Using something like std::transform puts the burden in the wrong place. It requires that all code that uses the type in question contain and encode "knowledge" of the internals of the enumeration. What you generally want is to contain the complexity and the internals of the type in one place, so the rest of the code can just work with its external interface. An external interface of stream << object is simple and straightforward. Forcing the rest of the world to work with an interface of stream << std::underlying_type<colors>::type(c); anything but straightforward or simple. It's ugly and nasty.

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3
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You can do this using SFINAE to fail instantiating your global operator<< overload for non-enums:

template<typename EnumT>
typename std::enable_if<std::is_enum<EnumT>::value, std::ostream>::type &operator<<(std::ostream &os, EnumT x) {
    return os << typename std::underlying_type<EnumT>::type(x);
}

Full, working source, including an abi demangle to pretty-print the enums:

#include <iostream>
#include <iterator>
#include <type_traits>
#include <typeinfo>
#include <cxxabi.h>
#include <memory>
#include <cstdlib>
#include <vector>

template<typename EnumT>
typename std::enable_if<std::is_enum<EnumT>::value, std::ostream>::type &operator<<(std::ostream &os, EnumT x) {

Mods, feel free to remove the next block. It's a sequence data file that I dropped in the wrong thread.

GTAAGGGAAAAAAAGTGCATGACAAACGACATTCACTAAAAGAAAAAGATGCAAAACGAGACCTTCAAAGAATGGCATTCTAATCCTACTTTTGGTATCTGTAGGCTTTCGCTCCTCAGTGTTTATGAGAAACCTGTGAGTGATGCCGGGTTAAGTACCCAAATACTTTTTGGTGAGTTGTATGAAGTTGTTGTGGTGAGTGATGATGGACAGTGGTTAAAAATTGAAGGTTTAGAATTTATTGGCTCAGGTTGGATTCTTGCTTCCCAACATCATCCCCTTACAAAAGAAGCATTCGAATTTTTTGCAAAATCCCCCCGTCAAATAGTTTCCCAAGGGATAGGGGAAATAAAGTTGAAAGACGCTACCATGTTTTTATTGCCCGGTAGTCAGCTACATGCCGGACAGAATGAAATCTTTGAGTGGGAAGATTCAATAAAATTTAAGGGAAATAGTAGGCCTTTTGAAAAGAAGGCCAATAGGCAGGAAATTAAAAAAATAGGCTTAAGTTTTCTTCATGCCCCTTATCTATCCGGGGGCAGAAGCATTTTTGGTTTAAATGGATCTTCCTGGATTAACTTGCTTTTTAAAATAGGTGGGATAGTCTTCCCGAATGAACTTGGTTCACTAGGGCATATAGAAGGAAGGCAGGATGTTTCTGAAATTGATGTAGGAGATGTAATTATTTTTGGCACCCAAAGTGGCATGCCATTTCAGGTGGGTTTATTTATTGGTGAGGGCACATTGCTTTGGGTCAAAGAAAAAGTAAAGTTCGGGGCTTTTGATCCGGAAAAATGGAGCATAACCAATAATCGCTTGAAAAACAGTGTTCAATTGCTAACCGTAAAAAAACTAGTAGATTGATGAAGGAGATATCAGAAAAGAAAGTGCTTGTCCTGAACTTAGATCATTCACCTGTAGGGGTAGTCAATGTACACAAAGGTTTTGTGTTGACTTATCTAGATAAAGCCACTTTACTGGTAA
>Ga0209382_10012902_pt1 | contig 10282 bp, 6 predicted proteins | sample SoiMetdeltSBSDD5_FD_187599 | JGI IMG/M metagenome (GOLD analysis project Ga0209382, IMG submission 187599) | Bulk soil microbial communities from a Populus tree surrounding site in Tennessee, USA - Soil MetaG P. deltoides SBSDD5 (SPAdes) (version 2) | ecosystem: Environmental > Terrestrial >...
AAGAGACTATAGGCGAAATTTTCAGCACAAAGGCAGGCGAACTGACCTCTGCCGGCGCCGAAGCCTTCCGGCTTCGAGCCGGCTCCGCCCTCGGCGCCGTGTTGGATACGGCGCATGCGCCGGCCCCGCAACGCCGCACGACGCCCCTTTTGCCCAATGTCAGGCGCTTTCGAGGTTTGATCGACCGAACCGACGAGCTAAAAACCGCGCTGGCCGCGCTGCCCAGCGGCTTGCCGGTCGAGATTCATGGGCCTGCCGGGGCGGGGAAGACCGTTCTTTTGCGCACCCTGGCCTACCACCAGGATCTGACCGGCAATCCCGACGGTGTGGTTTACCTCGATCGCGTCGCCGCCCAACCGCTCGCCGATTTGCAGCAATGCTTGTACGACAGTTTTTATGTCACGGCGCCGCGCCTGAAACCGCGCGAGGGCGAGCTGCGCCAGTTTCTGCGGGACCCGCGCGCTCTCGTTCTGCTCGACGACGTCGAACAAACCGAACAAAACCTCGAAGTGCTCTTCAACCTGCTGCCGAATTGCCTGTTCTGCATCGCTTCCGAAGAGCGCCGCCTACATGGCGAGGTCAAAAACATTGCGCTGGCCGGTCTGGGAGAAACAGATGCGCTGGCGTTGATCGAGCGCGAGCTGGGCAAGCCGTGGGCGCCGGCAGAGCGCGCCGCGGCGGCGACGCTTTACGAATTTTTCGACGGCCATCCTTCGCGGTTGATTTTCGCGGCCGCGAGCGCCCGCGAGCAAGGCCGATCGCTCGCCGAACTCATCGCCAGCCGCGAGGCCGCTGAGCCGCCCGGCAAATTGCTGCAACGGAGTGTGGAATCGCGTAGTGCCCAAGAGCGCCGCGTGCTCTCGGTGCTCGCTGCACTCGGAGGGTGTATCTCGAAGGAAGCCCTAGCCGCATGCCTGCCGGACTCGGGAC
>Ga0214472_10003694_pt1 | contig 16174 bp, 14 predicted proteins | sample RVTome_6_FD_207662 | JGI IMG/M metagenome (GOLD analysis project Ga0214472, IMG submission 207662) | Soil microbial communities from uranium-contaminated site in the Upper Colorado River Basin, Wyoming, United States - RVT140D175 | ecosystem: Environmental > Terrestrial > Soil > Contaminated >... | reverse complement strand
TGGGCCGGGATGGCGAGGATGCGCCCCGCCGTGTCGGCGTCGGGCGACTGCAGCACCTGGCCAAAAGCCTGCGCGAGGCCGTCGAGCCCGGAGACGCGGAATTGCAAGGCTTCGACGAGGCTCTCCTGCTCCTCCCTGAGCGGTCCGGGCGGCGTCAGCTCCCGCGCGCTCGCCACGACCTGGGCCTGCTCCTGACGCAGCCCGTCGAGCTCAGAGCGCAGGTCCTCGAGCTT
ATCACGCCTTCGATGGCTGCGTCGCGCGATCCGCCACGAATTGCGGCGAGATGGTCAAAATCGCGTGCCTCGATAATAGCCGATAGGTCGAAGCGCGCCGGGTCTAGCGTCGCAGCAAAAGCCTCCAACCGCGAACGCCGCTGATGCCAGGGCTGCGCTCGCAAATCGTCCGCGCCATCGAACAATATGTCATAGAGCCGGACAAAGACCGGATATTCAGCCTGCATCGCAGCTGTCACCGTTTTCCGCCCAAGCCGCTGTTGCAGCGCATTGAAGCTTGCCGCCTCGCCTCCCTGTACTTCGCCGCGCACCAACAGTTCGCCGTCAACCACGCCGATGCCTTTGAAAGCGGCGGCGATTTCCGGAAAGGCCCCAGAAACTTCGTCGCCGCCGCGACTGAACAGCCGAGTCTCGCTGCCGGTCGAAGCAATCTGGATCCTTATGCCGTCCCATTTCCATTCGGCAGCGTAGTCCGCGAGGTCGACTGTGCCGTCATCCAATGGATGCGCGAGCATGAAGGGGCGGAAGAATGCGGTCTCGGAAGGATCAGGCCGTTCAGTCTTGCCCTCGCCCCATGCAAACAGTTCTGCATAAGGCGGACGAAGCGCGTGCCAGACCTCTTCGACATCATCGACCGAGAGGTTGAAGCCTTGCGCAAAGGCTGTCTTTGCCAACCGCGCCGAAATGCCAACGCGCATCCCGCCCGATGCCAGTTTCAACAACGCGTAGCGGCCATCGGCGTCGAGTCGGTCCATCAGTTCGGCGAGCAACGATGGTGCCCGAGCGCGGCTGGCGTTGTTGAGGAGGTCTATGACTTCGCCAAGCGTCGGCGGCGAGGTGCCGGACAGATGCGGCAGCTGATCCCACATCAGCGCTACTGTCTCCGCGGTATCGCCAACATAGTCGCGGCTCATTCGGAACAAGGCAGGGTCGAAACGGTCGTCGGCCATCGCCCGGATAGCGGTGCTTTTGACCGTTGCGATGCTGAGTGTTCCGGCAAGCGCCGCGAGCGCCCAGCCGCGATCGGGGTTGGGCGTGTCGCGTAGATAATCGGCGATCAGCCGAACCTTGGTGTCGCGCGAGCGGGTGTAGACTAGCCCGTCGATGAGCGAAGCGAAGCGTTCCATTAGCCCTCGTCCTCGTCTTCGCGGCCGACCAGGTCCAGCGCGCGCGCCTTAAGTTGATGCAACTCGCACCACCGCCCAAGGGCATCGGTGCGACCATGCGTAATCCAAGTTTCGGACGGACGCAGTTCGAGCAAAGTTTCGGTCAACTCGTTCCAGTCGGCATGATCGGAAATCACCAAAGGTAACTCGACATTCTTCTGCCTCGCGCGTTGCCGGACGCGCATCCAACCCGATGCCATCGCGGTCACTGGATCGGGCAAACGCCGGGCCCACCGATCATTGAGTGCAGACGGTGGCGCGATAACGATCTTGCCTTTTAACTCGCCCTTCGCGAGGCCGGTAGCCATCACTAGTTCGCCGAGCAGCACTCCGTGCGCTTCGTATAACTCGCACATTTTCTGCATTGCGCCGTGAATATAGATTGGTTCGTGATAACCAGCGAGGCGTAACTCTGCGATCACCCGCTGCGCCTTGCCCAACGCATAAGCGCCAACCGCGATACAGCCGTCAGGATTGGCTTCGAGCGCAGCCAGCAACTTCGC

int status;
    std::unique_ptr<char, void(*)(void*)> demangled_enum(abi::__cxa_demangle(typeid(EnumT).name(), NULL, NULL, &status), std::free);
    std::unique_ptr<char, void(*)(void*)> demangled_underlying(abi::__cxa_demangle(typeid(typename std::underlying_type<EnumT>::type).name(), NULL, NULL, &status), std::free);
    os << demangled_enum.get() << ":" << demangled_underlying.get() << "(" << typename std::underlying_type<EnumT>::type(x) << ")";
    return os;
}

enum EnumA { a, b, c };
enum class EnumB : short { a, b, c };

int main() {
    std::cout << 3 << std::endl;
    std::cout << EnumA::b << std::endl;
    std::cout << EnumB::c << std::endl;
    std::cout << "foo" << std::endl;
    char bar[] = "bar";
    std::cout << bar << std::endl;
    char *baz = bar;
    std::cout << baz << std::endl;
    std::cout << std::string(baz) << std::endl;

    std::vector<EnumB> v = { EnumB::a, EnumB::c };
    std::copy(v.begin(), v.end(), std::ostream_iterator<EnumB>(std::cout, "\n"));
    return 0;
}

Output:

3
EnumA:unsigned int(1)
EnumB:short(2)
foo
bar
bar
bar
EnumB:short(0)
EnumB:short(2)

The various non-enum << calls are just there to show that our overload is not being called for them. It took me a while to get this to work -- I had my overload called for non-const strings as I was working on it. It beats me why this doesn't work when std::enable_if is used on the EnumT x argument, or for partial instantiation of a helper struct (all of which I tried) -- I'll leave that to somebody else.